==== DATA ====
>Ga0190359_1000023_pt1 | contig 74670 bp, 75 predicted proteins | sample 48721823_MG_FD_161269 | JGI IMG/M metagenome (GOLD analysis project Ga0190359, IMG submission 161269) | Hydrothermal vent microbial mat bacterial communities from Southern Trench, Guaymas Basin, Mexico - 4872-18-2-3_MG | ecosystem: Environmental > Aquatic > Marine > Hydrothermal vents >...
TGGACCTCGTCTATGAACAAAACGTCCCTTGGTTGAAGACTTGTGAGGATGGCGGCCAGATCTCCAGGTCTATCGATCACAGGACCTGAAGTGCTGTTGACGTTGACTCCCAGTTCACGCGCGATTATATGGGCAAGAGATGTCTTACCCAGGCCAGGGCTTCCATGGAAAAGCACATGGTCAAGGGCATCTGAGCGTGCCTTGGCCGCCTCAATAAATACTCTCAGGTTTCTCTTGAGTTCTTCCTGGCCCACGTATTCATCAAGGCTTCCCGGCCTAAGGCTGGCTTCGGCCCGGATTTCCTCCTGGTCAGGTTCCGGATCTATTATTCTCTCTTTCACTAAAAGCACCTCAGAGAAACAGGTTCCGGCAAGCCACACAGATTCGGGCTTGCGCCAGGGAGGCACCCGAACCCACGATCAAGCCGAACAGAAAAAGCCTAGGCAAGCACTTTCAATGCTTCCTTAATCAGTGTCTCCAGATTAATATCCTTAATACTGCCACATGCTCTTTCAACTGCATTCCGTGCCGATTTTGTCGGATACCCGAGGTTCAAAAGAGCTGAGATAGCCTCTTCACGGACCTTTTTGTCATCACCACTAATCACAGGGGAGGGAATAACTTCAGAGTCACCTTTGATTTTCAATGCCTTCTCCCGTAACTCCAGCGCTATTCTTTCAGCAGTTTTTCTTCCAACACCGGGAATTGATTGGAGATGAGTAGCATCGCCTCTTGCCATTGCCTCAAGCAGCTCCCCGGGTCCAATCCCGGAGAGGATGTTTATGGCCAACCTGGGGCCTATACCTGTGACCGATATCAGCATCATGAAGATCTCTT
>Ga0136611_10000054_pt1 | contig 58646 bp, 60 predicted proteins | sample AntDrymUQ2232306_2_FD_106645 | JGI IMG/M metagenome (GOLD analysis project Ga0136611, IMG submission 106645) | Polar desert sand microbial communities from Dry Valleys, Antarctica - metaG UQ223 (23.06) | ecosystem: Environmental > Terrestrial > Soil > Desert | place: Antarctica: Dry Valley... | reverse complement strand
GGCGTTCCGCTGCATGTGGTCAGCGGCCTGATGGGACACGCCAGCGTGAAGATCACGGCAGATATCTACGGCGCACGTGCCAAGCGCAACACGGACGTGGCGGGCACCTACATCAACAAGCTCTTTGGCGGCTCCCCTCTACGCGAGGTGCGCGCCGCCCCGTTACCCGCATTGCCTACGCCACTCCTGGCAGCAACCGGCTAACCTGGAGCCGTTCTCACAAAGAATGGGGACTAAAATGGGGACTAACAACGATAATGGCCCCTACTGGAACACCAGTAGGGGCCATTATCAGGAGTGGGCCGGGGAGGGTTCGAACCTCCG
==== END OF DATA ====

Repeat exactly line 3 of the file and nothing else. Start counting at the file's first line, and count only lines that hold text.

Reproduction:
>Ga0136611_10000054_pt1 | contig 58646 bp, 60 predicted proteins | sample AntDrymUQ2232306_2_FD_106645 | JGI IMG/M metagenome (GOLD analysis project Ga0136611, IMG submission 106645) | Polar desert sand microbial communities from Dry Valleys, Antarctica - metaG UQ223 (23.06) | ecosystem: Environmental > Terrestrial > Soil > Desert | place: Antarctica: Dry Valley... | reverse complement strand